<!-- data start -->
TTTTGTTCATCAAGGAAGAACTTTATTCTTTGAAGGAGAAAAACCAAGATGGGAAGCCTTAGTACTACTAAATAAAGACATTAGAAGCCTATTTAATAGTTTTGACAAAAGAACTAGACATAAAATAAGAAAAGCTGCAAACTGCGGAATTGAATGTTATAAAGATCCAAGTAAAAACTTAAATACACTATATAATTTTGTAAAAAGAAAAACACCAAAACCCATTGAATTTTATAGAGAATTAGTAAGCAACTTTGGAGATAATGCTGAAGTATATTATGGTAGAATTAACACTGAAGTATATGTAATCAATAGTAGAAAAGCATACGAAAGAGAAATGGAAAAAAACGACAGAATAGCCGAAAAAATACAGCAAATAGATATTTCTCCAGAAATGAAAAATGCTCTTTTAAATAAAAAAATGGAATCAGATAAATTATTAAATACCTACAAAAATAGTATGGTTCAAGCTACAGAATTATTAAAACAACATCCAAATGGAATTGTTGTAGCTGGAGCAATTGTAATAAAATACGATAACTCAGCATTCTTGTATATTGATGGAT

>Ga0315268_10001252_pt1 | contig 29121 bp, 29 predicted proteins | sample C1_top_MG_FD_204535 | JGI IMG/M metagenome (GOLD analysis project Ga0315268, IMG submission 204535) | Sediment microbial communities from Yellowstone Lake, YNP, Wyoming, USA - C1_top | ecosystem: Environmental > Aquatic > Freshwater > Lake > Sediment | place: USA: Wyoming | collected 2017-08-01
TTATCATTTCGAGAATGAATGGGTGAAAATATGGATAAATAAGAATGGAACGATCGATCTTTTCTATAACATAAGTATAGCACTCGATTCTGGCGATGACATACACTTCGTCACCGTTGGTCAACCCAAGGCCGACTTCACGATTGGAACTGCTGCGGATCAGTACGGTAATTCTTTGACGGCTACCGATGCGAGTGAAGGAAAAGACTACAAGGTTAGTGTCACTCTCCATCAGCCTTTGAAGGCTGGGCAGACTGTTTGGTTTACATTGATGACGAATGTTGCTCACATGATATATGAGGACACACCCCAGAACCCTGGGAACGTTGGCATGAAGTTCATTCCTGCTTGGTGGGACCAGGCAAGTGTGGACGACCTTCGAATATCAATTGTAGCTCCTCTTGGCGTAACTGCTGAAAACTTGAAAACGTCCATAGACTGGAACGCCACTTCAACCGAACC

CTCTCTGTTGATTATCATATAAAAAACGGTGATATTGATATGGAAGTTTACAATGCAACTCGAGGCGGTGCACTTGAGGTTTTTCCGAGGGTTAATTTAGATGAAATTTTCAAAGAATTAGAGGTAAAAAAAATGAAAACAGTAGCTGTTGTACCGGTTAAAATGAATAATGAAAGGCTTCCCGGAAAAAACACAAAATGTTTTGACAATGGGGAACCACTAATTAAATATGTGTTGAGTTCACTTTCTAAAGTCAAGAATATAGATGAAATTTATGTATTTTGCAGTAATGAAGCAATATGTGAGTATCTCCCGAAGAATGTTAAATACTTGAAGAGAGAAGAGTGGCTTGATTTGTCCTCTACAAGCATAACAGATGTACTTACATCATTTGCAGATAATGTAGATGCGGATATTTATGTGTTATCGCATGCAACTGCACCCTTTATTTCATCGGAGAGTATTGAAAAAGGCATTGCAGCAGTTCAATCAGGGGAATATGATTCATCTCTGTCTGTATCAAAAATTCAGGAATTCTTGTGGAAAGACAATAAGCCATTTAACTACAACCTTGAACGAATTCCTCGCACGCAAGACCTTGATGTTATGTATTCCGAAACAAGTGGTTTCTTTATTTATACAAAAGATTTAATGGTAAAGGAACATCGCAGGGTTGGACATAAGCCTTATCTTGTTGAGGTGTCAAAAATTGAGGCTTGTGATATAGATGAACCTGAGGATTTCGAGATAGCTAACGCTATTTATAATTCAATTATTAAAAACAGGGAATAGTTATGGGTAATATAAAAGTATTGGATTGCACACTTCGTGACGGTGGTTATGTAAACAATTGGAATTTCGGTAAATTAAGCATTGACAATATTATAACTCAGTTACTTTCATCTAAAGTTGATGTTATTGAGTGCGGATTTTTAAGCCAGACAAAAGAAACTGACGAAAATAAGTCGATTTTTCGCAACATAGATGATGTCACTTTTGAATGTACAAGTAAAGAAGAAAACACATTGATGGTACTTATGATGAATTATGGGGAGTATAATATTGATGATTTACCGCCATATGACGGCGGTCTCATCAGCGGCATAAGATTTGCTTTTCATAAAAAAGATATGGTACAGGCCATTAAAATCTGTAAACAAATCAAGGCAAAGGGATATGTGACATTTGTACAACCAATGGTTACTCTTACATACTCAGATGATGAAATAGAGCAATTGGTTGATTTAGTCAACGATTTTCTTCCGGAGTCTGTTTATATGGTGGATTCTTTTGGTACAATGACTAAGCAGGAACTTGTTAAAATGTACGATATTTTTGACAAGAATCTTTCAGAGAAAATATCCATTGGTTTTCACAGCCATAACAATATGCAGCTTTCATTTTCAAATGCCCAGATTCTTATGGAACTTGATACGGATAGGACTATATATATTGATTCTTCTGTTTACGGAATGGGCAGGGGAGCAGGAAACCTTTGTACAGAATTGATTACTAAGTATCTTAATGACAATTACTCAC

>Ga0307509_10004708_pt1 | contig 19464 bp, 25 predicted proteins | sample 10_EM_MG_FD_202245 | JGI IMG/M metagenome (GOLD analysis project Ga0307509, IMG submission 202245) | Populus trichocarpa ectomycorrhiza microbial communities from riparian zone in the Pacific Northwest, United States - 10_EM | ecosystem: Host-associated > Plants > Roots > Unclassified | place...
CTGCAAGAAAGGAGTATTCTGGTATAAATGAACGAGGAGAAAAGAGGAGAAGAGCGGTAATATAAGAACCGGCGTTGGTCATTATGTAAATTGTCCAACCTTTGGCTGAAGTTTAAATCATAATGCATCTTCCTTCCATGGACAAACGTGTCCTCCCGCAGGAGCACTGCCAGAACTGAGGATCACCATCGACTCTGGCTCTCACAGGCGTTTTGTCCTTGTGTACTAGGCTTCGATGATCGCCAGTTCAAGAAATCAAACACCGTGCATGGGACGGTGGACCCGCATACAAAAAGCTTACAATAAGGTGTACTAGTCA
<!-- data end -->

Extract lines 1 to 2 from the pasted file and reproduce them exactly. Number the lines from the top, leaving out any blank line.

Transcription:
TTTTGTTCATCAAGGAAGAACTTTATTCTTTGAAGGAGAAAAACCAAGATGGGAAGCCTTAGTACTACTAAATAAAGACATTAGAAGCCTATTTAATAGTTTTGACAAAAGAACTAGACATAAAATAAGAAAAGCTGCAAACTGCGGAATTGAATGTTATAAAGATCCAAGTAAAAACTTAAATACACTATATAATTTTGTAAAAAGAAAAACACCAAAACCCATTGAATTTTATAGAGAATTAGTAAGCAACTTTGGAGATAATGCTGAAGTATATTATGGTAGAATTAACACTGAAGTATATGTAATCAATAGTAGAAAAGCATACGAAAGAGAAATGGAAAAAAACGACAGAATAGCCGAAAAAATACAGCAAATAGATATTTCTCCAGAAATGAAAAATGCTCTTTTAAATAAAAAAATGGAATCAGATAAATTATTAAATACCTACAAAAATAGTATGGTTCAAGCTACAGAATTATTAAAACAACATCCAAATGGAATTGTTGTAGCTGGAGCAATTGTAATAAAATACGATAACTCAGCATTCTTGTATATTGATGGAT

>Ga0315268_10001252_pt1 | contig 29121 bp, 29 predicted proteins | sample C1_top_MG_FD_204535 | JGI IMG/M metagenome (GOLD analysis project Ga0315268, IMG submission 204535) | Sediment microbial communities from Yellowstone Lake, YNP, Wyoming, USA - C1_top | ecosystem: Environmental > Aquatic > Freshwater > Lake > Sediment | place: USA: Wyoming | collected 2017-08-01